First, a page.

7th-grade coach, Marine veteran fighting cancer during A&M’s College World Series run

The Aggies’ run at the College World Series coincided with his first round of chemo, giving him something to be cheerful about during a difficult time.

KATY, Texas — Kyle Parrish is a second-generation Aggie who spent two tours in Iraq as a US Marine.

After his service, Parrish started a career in education. He used his benefits through the GI bill to attend the University of South Alabama in his hometown, Mobile. 

Eventually, he relocated to Katy, Texas, where he took a job as a junior high teacher and coach. That’s where he met the future Aggie baseball superstar – Jace LaViolette. 

“Jace was my first class of 7th-graders, my history class,” Parrish recalled. “Then, I coached him in basketball – we did not have a baseball team.”

LaViolette made an immediate connection with his coach which extended to the family.

“He just took a real liking to my kids,” Parrish said of LaViolette. “That’s kind of what attached me to him. He decided he was going to allow himself to be their mascot.”

“The fact that he always took time out for our kids,” said Parrish’s wife, AnnaLisa. “Our daughter – she’s 13 now – her favorite memory of basketball is having those boys sit down and color her princess coloring book with her, including Jace.”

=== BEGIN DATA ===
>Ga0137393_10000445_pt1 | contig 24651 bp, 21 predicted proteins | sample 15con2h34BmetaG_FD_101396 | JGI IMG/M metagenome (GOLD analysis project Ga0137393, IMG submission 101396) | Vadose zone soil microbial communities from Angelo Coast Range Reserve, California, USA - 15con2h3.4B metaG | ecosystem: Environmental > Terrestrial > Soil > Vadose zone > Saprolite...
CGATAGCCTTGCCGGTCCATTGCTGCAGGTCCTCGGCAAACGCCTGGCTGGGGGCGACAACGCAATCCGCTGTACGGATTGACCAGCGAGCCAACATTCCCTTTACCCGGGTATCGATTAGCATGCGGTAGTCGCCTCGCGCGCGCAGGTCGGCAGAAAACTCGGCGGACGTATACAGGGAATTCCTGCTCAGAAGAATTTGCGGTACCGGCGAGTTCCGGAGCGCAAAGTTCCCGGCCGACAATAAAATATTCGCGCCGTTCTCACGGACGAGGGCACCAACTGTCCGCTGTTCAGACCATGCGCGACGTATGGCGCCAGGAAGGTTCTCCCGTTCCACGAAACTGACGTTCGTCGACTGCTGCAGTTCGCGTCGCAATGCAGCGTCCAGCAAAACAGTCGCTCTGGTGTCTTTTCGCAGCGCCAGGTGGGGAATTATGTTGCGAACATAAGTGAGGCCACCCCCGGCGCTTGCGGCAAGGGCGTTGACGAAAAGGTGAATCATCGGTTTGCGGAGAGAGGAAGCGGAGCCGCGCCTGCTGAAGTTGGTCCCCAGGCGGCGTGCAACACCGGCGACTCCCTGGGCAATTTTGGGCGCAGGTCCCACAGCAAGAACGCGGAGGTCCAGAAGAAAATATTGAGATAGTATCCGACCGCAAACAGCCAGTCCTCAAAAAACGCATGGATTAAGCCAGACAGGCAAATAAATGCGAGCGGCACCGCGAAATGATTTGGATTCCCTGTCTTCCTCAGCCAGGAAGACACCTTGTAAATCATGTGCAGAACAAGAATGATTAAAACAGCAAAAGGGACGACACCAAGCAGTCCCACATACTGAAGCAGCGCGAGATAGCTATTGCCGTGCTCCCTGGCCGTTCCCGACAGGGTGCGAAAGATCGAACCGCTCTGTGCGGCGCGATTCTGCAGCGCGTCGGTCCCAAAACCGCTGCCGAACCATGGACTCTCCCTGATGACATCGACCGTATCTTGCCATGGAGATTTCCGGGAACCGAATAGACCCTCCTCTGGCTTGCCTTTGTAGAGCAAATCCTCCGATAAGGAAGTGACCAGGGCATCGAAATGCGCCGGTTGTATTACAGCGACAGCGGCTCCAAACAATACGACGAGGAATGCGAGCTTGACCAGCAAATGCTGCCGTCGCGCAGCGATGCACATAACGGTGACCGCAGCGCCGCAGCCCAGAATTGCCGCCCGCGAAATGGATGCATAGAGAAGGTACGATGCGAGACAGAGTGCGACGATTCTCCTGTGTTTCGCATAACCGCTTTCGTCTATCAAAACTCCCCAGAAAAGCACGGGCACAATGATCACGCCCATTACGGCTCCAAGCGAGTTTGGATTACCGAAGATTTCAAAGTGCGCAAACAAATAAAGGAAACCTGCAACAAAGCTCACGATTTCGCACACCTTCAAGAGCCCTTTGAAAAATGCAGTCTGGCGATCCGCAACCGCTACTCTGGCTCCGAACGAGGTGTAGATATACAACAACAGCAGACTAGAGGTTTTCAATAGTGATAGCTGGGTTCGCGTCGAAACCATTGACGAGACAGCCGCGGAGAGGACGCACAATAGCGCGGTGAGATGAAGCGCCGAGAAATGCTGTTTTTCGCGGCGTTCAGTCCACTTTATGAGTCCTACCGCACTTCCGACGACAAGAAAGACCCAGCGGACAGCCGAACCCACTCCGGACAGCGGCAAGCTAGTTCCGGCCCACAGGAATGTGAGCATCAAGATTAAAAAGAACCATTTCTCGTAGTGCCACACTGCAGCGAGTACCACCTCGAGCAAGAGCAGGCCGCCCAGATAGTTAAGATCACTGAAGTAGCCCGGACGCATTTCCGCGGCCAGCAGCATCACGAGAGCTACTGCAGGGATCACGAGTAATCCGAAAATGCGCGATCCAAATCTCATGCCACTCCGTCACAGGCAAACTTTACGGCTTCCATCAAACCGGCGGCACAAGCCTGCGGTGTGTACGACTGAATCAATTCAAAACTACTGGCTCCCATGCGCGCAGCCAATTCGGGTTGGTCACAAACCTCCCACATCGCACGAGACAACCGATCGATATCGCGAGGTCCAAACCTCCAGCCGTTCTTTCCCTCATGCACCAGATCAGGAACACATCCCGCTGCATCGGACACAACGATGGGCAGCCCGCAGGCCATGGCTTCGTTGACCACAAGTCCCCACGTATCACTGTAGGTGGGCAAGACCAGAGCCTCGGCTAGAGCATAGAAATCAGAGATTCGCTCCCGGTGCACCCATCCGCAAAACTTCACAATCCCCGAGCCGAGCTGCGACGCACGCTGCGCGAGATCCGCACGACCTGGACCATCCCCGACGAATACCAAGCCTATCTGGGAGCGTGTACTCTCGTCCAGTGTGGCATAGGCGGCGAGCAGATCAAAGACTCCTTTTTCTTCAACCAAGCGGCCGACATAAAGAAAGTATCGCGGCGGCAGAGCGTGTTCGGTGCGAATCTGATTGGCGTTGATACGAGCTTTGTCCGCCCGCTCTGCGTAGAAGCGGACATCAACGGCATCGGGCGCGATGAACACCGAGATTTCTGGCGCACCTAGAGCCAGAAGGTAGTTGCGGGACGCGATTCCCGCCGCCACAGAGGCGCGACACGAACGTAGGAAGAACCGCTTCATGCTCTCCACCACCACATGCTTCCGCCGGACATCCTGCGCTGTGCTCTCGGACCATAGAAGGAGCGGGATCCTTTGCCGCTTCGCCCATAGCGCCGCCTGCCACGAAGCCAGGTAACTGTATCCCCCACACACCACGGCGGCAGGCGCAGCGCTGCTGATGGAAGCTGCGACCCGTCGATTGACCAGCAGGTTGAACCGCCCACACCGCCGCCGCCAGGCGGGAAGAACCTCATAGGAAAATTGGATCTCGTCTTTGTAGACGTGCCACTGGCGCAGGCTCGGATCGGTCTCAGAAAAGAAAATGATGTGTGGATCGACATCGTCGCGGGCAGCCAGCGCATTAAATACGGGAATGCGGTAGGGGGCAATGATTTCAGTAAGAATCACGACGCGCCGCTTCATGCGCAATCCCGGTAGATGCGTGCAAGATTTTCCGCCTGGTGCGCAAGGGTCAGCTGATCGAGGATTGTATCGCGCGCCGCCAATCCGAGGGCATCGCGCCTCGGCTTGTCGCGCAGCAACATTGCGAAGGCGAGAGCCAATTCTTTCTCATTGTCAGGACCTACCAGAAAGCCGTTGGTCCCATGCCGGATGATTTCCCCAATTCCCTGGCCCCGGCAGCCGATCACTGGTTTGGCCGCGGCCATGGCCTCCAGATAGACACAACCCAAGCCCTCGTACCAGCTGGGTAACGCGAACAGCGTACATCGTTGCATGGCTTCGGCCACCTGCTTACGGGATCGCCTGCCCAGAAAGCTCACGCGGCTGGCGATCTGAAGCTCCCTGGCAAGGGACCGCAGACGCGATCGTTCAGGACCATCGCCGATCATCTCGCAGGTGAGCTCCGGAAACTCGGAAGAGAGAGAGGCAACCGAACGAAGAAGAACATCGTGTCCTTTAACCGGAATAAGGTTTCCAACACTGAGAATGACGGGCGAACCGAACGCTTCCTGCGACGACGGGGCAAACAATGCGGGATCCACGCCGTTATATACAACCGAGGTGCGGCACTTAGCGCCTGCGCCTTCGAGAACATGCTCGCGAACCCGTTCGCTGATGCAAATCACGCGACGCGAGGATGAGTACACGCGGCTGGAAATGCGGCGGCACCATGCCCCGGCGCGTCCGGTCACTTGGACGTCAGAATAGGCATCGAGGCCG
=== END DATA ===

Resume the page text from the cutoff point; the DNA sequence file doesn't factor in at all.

While Jace battled SEC pitching, Kyle began a fight with cancer – a diagnosis that likely stemmed from his exposure to burn pits during his military service.

“One of the presumptive conditions of the burn pits is reproductive organ cancer. In February of 2023, I got diagnosed with testicular cancer,” Parrish explained.

“In May of this year, early May I had a scan and they found a mass in my lymph nodes. That cancer has come back.”

“I don’t speak doctor, I don’t know what that means but I know it’s by my heart,” he joked.

“They’ve got me scheduled for four rounds of chemo which is five days on, two weeks off. I just finished my first round.”

When Kyle announced his diagnosis, Jace made sure his coach knew he wasn’t alone.

“Probably within 20 minutes of that going out there, he sent me a really phenomenal message that made me feel special,” Kyle said. “Let us know that he cares about us and that means the world to us.”

“The person that y’all get to see is exactly who he’s been since we’ve known him,” said AnnaLisa. “He is friendly to everybody. He stops and talks to anybody who wants to talk to him.”

While chemo is taxing on the body, Aggie baseball has been good for the soul.

“Something to be excited about, something to take my mind off it,” Kyle said of watching Texas A&M in the College World Series. 

“I got to wear my A&M shirt. My dad, who I said was the big Aggie in the family – he passed away in 2022. That very first shirt I was wearing in my Instagram post was his favorite Aggie shirt.”

“It’s just something that we get to look forward to that’s fun,” said AnnaLisa. “Those hours that we get to watch the game – everything else is kind of pushed to the side because we’re fully invested.”

“Just to have the community around me – even though it’s on my phone – it’s been really, really nice,” sad Kyle.

LaViolette and the Aggies defeated the Tennessee Volunteers, 9-5, in Game 1 of the College World Series Finals on Saturday. Texas A&M is one win away from securing its first national championship in program history.

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